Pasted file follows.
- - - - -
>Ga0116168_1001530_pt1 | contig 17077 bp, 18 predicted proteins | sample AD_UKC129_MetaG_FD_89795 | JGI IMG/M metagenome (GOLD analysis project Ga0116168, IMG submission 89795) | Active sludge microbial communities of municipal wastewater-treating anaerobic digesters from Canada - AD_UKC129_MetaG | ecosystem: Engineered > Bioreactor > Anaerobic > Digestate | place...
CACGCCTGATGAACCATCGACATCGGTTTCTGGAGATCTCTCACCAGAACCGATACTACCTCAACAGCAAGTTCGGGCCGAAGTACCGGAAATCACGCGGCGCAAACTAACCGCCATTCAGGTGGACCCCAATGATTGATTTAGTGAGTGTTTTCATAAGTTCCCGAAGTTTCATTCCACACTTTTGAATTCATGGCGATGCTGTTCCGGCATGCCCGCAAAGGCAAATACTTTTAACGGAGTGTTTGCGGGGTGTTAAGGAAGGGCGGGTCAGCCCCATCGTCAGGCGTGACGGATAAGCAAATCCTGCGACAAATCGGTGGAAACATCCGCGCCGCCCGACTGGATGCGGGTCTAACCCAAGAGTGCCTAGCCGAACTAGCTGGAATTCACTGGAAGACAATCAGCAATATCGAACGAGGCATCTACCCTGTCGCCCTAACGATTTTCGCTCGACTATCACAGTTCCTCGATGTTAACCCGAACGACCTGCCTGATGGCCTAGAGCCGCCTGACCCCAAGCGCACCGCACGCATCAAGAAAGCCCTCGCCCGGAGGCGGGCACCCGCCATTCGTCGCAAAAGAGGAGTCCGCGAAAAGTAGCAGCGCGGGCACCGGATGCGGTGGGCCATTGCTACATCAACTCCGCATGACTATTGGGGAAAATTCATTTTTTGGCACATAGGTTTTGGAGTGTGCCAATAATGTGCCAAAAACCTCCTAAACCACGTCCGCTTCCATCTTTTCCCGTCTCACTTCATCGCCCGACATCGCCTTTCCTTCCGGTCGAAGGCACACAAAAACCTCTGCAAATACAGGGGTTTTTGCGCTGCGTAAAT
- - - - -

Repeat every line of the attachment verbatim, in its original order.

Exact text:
>Ga0116168_1001530_pt1 | contig 17077 bp, 18 predicted proteins | sample AD_UKC129_MetaG_FD_89795 | JGI IMG/M metagenome (GOLD analysis project Ga0116168, IMG submission 89795) | Active sludge microbial communities of municipal wastewater-treating anaerobic digesters from Canada - AD_UKC129_MetaG | ecosystem: Engineered > Bioreactor > Anaerobic > Digestate | place...
CACGCCTGATGAACCATCGACATCGGTTTCTGGAGATCTCTCACCAGAACCGATACTACCTCAACAGCAAGTTCGGGCCGAAGTACCGGAAATCACGCGGCGCAAACTAACCGCCATTCAGGTGGACCCCAATGATTGATTTAGTGAGTGTTTTCATAAGTTCCCGAAGTTTCATTCCACACTTTTGAATTCATGGCGATGCTGTTCCGGCATGCCCGCAAAGGCAAATACTTTTAACGGAGTGTTTGCGGGGTGTTAAGGAAGGGCGGGTCAGCCCCATCGTCAGGCGTGACGGATAAGCAAATCCTGCGACAAATCGGTGGAAACATCCGCGCCGCCCGACTGGATGCGGGTCTAACCCAAGAGTGCCTAGCCGAACTAGCTGGAATTCACTGGAAGACAATCAGCAATATCGAACGAGGCATCTACCCTGTCGCCCTAACGATTTTCGCTCGACTATCACAGTTCCTCGATGTTAACCCGAACGACCTGCCTGATGGCCTAGAGCCGCCTGACCCCAAGCGCACCGCACGCATCAAGAAAGCCCTCGCCCGGAGGCGGGCACCCGCCATTCGTCGCAAAAGAGGAGTCCGCGAAAAGTAGCAGCGCGGGCACCGGATGCGGTGGGCCATTGCTACATCAACTCCGCATGACTATTGGGGAAAATTCATTTTTTGGCACATAGGTTTTGGAGTGTGCCAATAATGTGCCAAAAACCTCCTAAACCACGTCCGCTTCCATCTTTTCCCGTCTCACTTCATCGCCCGACATCGCCTTTCCTTCCGGTCGAAGGCACACAAAAACCTCTGCAAATACAGGGGTTTTTGCGCTGCGTAAAT